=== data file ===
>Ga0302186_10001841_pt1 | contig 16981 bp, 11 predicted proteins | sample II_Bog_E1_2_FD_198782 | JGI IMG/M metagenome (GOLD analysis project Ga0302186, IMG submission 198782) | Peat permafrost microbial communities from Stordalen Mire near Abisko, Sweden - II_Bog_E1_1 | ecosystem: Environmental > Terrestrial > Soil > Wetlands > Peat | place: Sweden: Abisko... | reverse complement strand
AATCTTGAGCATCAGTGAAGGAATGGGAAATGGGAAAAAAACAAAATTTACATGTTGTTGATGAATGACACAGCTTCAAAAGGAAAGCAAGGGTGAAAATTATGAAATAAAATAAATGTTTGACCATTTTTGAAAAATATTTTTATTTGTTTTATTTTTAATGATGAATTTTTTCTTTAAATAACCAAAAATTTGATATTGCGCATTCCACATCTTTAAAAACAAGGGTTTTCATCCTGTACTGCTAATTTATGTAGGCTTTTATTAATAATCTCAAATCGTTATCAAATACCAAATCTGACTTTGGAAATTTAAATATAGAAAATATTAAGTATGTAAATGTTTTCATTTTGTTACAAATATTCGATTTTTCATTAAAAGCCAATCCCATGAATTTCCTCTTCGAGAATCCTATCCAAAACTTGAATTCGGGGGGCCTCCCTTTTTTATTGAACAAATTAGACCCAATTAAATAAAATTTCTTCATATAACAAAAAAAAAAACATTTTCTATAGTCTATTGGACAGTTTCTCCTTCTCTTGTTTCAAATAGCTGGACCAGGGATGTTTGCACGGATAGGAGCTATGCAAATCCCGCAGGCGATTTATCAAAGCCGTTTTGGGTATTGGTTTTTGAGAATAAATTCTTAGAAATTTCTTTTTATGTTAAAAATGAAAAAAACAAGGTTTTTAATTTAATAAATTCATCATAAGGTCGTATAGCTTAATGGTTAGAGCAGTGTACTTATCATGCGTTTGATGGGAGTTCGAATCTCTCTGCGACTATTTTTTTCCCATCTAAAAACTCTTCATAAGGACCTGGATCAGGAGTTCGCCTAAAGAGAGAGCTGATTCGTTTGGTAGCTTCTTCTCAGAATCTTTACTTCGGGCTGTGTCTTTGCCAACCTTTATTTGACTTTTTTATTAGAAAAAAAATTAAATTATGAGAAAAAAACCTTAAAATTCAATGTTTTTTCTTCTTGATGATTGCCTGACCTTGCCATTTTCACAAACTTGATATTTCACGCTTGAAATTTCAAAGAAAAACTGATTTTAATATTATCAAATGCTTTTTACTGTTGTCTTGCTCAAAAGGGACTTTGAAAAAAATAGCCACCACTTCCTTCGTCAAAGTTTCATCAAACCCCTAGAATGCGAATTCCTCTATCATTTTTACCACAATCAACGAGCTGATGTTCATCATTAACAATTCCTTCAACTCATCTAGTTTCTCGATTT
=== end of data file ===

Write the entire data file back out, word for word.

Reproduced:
>Ga0302186_10001841_pt1 | contig 16981 bp, 11 predicted proteins | sample II_Bog_E1_2_FD_198782 | JGI IMG/M metagenome (GOLD analysis project Ga0302186, IMG submission 198782) | Peat permafrost microbial communities from Stordalen Mire near Abisko, Sweden - II_Bog_E1_1 | ecosystem: Environmental > Terrestrial > Soil > Wetlands > Peat | place: Sweden: Abisko... | reverse complement strand
AATCTTGAGCATCAGTGAAGGAATGGGAAATGGGAAAAAAACAAAATTTACATGTTGTTGATGAATGACACAGCTTCAAAAGGAAAGCAAGGGTGAAAATTATGAAATAAAATAAATGTTTGACCATTTTTGAAAAATATTTTTATTTGTTTTATTTTTAATGATGAATTTTTTCTTTAAATAACCAAAAATTTGATATTGCGCATTCCACATCTTTAAAAACAAGGGTTTTCATCCTGTACTGCTAATTTATGTAGGCTTTTATTAATAATCTCAAATCGTTATCAAATACCAAATCTGACTTTGGAAATTTAAATATAGAAAATATTAAGTATGTAAATGTTTTCATTTTGTTACAAATATTCGATTTTTCATTAAAAGCCAATCCCATGAATTTCCTCTTCGAGAATCCTATCCAAAACTTGAATTCGGGGGGCCTCCCTTTTTTATTGAACAAATTAGACCCAATTAAATAAAATTTCTTCATATAACAAAAAAAAAAACATTTTCTATAGTCTATTGGACAGTTTCTCCTTCTCTTGTTTCAAATAGCTGGACCAGGGATGTTTGCACGGATAGGAGCTATGCAAATCCCGCAGGCGATTTATCAAAGCCGTTTTGGGTATTGGTTTTTGAGAATAAATTCTTAGAAATTTCTTTTTATGTTAAAAATGAAAAAAACAAGGTTTTTAATTTAATAAATTCATCATAAGGTCGTATAGCTTAATGGTTAGAGCAGTGTACTTATCATGCGTTTGATGGGAGTTCGAATCTCTCTGCGACTATTTTTTTCCCATCTAAAAACTCTTCATAAGGACCTGGATCAGGAGTTCGCCTAAAGAGAGAGCTGATTCGTTTGGTAGCTTCTTCTCAGAATCTTTACTTCGGGCTGTGTCTTTGCCAACCTTTATTTGACTTTTTTATTAGAAAAAAAATTAAATTATGAGAAAAAAACCTTAAAATTCAATGTTTTTTCTTCTTGATGATTGCCTGACCTTGCCATTTTCACAAACTTGATATTTCACGCTTGAAATTTCAAAGAAAAACTGATTTTAATATTATCAAATGCTTTTTACTGTTGTCTTGCTCAAAAGGGACTTTGAAAAAAATAGCCACCACTTCCTTCGTCAAAGTTTCATCAAACCCCTAGAATGCGAATTCCTCTATCATTTTTACCACAATCAACGAGCTGATGTTCATCATTAACAATTCCTTCAACTCATCTAGTTTCTCGATTT